« PreviousContinue »
THEM, WHICH BE EFFECTUAL BECAUSE OF CHRIST'S INSTITUTION AND PROMISE, AL
THOUGH THEY BE MINISTERED BY EVIL MEN.
The sacraments are foederal acts which it pleased our Saviour to institute, and to the due receiving of which he has annexed certain benefits; but it is no where said in Scripture, nor is it agreeable to reason, that the efficacy of these holy ordinances should in any degree depend upon the worthiness of those who administer them. If the faults of ministers vitiate the Sacraments, no one can tell whether he has received the Lord's Supper, or whether he was baptized or not.
Though the church of Rome agrees with us in the doctrine of this article, yet it maintains that the intention of the minister is essential to a Sacrament; that is, if a minister goes through all the forms of administering Baptism or the Lord's Supper, and does not in his own mind intend to administer it, it is in fact no Sacrament. This is expressly asserted both in the councils of Florence and Trent; but it is an opinion so manifestly absurd, that it is unnecessary to say any thing in refutation of it.
NEVERTHELESS IT APPERTAINETH TO THE DISCIPLINE OF THE CHURCH, THAT ENQUIRY BE MADE OF EVIL MINISTERS, AND THAT THEY BE ACCUSED OF THOSE THAT HAVE KNOWLEDGE
LEDGE OF THEIR OFFENCES; AND FINALLY BEING FOUND GUILTY, BY JUST JUDGMENT
BE DEPOSED. When ministers, who ought to be patterns of righteousness, become examples of sin, the church has power to enquire into their conduct and it is incumbent on those who are competent to it, to give testimony against them: and if the nature of their offence shall require it, the church may depose them from their sacred office. An authority of this kind has been from the earliest times vested in the church, and it is absolutely necessary for its good government and well-being. There is no one point in which the interest of religion is more deeply concerned, than in the morals and conduct of its ministers.
ARTICLE THE TWENTY-SEVENTH.
BAPTISM IS NOT ONLY A SIGN OF PROFESSION AND MARK OF DIFFERENCE, WHEREBY CHRISTIAN MEN ARE DISCERNED FROM OTHERS THAT BE NOT CHRISTENED; BUT IT IS ALSO A SIGN OF REGENERATION OR NEWBIRTH, WHEREBY, AS BY AN INSTRUMENT, THEY THAT RECEIVE BAPTISM RIGHTLY ARE GRAFTED INTO THE CHURCH; THE PROMISES OF THE FORGIVENESS OF SIN, AND OF OUR ADOPTION TO BE THE SONS OF GOD BY THE HOLY GHOST, ARE VISIBLY SIGNED AND SEALED; FAITH IS CONFIRMED; AND GRACE ENCREASED by VIRTUE OF PRAYER UNTO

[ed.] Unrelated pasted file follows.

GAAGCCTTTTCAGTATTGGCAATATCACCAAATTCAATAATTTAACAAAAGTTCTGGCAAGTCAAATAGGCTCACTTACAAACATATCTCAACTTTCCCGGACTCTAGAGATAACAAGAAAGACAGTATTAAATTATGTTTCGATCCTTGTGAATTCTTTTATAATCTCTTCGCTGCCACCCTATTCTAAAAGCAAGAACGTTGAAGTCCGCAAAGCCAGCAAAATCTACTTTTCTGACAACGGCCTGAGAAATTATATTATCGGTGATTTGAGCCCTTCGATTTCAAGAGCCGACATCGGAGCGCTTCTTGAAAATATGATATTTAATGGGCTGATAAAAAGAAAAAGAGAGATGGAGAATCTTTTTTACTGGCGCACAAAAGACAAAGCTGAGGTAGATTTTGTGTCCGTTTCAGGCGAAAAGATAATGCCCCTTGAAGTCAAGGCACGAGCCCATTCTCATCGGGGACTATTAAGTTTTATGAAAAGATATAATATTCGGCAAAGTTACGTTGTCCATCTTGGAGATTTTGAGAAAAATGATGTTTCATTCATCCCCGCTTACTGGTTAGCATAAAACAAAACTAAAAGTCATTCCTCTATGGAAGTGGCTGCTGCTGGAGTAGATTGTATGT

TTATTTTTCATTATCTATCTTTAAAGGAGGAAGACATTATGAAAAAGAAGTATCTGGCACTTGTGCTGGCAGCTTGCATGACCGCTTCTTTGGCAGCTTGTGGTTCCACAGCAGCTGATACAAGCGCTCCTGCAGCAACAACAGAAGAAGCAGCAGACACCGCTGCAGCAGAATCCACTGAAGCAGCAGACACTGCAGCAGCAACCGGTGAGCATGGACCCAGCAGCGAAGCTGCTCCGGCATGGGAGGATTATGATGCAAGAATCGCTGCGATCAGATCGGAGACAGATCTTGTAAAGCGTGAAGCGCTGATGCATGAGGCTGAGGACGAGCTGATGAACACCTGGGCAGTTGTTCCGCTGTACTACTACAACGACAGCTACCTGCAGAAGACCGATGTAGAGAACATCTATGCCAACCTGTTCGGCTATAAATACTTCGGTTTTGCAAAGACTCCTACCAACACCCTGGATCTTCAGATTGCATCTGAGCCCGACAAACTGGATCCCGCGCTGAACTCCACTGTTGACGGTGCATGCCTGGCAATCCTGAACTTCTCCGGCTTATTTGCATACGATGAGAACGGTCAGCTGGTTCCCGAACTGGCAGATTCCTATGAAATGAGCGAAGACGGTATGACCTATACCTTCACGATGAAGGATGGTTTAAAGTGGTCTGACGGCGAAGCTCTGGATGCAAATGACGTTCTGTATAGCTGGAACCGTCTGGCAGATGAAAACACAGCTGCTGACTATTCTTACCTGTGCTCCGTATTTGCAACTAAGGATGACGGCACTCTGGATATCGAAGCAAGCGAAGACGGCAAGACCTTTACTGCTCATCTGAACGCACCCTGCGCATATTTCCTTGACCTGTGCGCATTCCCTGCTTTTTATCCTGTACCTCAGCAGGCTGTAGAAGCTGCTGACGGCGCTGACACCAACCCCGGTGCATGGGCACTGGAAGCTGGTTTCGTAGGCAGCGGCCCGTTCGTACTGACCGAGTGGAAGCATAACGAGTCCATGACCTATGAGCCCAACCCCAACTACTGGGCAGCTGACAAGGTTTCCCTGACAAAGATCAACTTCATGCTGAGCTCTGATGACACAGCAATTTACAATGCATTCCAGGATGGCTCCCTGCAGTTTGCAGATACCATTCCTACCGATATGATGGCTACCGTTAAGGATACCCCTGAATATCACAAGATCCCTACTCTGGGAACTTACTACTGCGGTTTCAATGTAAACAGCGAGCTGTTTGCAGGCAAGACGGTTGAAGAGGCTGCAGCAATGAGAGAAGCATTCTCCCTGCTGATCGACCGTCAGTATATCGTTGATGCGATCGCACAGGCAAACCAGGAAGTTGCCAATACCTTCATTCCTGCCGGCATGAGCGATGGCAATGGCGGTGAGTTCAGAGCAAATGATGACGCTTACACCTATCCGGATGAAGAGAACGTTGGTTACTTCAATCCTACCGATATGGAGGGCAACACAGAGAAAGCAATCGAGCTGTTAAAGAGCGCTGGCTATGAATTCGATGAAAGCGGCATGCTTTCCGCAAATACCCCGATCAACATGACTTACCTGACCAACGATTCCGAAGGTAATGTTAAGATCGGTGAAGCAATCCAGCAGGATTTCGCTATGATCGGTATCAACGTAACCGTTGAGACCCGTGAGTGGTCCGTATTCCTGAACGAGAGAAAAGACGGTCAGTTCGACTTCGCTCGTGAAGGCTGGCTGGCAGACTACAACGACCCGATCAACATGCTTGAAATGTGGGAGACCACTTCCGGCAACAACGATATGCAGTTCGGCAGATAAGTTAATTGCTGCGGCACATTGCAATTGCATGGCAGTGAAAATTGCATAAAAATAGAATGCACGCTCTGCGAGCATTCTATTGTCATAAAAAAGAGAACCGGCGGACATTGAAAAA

GOD. THE BAPTISM OF YOUNG CHILDREN
"BAPTISM is derived from the Greek word Banτw, which signifies to wash. Washing, as a religious rite, is not confined to Christianity; it was in use both among the Heathen and the Jews, and from the universality of the practice we may conclude that it is founded in the natural principles of
of the human constitution (a)." Bodily cleanliness has ever been in esteem among civilized nations; and the ablutions and lustrations, which have prevailed in the different systems of paganism, are to be considered as emblematical of internal purity. Tertullian says, that the heathen used baptism in the mysteries of Apollo and Ceres, "in regenerationem et impunitatem perjuriorum suorum (b);" and Grotius, from Josephus, mentions a practice, which was very common among Gentiles, of washing their bodies, after they had formed a determination to lead a virtuous life, under a persuasion that such an ablution washed away the effect of their former sins (c). The Jews do not baptize those who are Jews by birth, it being a maxim with them, "Filium baptizati pro baptizato habere;" but from the earliest period of their history, they have constantly baptized all who have been converted to their
(a) Dr. Hey.
(b) De Baptismo, cap. 5.
(c) Josephus, ut Joannis Baptistæ ablutionem a gentium ablutionibus discerneret, quæ aquâ marinâ, aut etiam vivo flumine, culpas suas elui, animosque purgari a delictorum conscientiâ existimabant, de quibus poeta, O nimium faciles, qui tristia crimina cædis Tolli flumineâ posse putatis aquâ,
ait, illo authore, mentibus primum justæ vitæ propósito purgatis, usurpatam deinde aquam, quæ corpora ablueret. Grot.
their religion (c). Proud of their own distinction as the peculiar people of God, they have always believed the rest of mankind to be in an unclean state, and incapable of entering into the covenant of the children of Abraham, without a washing to denote purification from former uncleanness. The Jews represent this baptism as derived from the law of Moses; and upon the authority of the following passage assert, that the Israelites themselves were baptized in the wilderness previous to their admission into covenant with God: "And the Lord said unto Moses, Go unto all the people, and sanctify them to-day and tomorrow; and let them wash their cloaths, and be ready against the third day; for the third day the Lord will come down in the sight of all the people upon Mount Sinai (d)." By the command to sanctify the people, the Jews understand that Moses was to cause all the people to be washed, and their rabbis and commentators (e) produce many passages in the Pentateuch where the
(c) Hammond on Matt. c. 3. v. 19 and 23. Selden de Jure Nat. et Gent. juxta Hebræos. Lightfoot, Hor. Heb. in Matt. 3. and John 3.
(d) Exod. c. 19. v. 10 and 11.
(e) Vide Wall's Introduction to Infant Baptism, and the Authors quoted by him. Wall has also proved that the antient Christian fathers used the word sanctify for baptize, c. 11. part 1.